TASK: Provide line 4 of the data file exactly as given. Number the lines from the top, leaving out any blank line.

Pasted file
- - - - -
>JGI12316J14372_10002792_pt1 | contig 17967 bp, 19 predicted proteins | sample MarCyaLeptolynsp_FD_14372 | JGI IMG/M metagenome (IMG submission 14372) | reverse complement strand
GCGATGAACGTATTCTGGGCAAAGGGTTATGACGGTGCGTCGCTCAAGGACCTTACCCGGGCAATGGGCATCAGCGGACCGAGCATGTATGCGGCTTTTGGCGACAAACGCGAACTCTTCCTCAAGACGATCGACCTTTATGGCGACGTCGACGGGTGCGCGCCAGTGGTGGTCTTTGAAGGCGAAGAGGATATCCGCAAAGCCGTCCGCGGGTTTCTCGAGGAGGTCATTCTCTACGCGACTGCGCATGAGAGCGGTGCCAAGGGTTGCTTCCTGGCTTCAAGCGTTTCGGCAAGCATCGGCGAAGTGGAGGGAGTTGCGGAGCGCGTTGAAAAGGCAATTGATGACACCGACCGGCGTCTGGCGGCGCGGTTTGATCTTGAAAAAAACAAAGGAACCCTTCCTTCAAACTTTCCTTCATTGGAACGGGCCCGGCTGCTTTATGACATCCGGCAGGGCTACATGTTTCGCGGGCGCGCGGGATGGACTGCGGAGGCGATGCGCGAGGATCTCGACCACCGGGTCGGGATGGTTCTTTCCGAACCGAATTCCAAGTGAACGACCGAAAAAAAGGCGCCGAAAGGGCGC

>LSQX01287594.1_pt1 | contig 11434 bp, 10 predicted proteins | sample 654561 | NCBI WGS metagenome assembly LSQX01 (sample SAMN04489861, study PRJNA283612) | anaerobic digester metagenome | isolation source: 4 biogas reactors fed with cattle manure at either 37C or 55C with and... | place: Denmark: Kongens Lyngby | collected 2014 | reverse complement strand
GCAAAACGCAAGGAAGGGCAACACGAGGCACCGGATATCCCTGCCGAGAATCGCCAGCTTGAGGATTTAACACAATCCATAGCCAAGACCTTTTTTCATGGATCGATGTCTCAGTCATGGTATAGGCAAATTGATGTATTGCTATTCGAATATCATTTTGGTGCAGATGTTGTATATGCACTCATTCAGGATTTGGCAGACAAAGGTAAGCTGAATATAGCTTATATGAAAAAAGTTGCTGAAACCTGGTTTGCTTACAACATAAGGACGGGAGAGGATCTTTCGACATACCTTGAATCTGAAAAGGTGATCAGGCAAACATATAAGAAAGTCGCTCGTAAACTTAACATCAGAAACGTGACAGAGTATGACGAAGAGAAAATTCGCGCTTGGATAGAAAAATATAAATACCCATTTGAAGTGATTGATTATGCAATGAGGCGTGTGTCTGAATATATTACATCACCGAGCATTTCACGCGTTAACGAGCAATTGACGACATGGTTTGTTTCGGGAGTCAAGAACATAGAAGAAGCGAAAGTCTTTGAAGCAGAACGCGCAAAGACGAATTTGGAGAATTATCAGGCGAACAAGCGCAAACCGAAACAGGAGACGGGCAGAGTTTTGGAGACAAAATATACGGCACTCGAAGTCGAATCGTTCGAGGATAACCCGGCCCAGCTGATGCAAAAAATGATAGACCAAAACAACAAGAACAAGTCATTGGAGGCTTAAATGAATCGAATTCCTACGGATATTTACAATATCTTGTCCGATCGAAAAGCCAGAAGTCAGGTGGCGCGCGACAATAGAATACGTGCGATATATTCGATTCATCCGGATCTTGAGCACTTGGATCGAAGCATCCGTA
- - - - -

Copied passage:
GCAAAACGCAAGGAAGGGCAACACGAGGCACCGGATATCCCTGCCGAGAATCGCCAGCTTGAGGATTTAACACAATCCATAGCCAAGACCTTTTTTCATGGATCGATGTCTCAGTCATGGTATAGGCAAATTGATGTATTGCTATTCGAATATCATTTTGGTGCAGATGTTGTATATGCACTCATTCAGGATTTGGCAGACAAAGGTAAGCTGAATATAGCTTATATGAAAAAAGTTGCTGAAACCTGGTTTGCTTACAACATAAGGACGGGAGAGGATCTTTCGACATACCTTGAATCTGAAAAGGTGATCAGGCAAACATATAAGAAAGTCGCTCGTAAACTTAACATCAGAAACGTGACAGAGTATGACGAAGAGAAAATTCGCGCTTGGATAGAAAAATATAAATACCCATTTGAAGTGATTGATTATGCAATGAGGCGTGTGTCTGAATATATTACATCACCGAGCATTTCACGCGTTAACGAGCAATTGACGACATGGTTTGTTTCGGGAGTCAAGAACATAGAAGAAGCGAAAGTCTTTGAAGCAGAACGCGCAAAGACGAATTTGGAGAATTATCAGGCGAACAAGCGCAAACCGAAACAGGAGACGGGCAGAGTTTTGGAGACAAAATATACGGCACTCGAAGTCGAATCGTTCGAGGATAACCCGGCCCAGCTGATGCAAAAAATGATAGACCAAAACAACAAGAACAAGTCATTGGAGGCTTAAATGAATCGAATTCCTACGGATATTTACAATATCTTGTCCGATCGAAAAGCCAGAAGTCAGGTGGCGCGCGACAATAGAATACGTGCGATATATTCGATTCATCCGGATCTTGAGCACTTGGATCGAAGCATCCGTA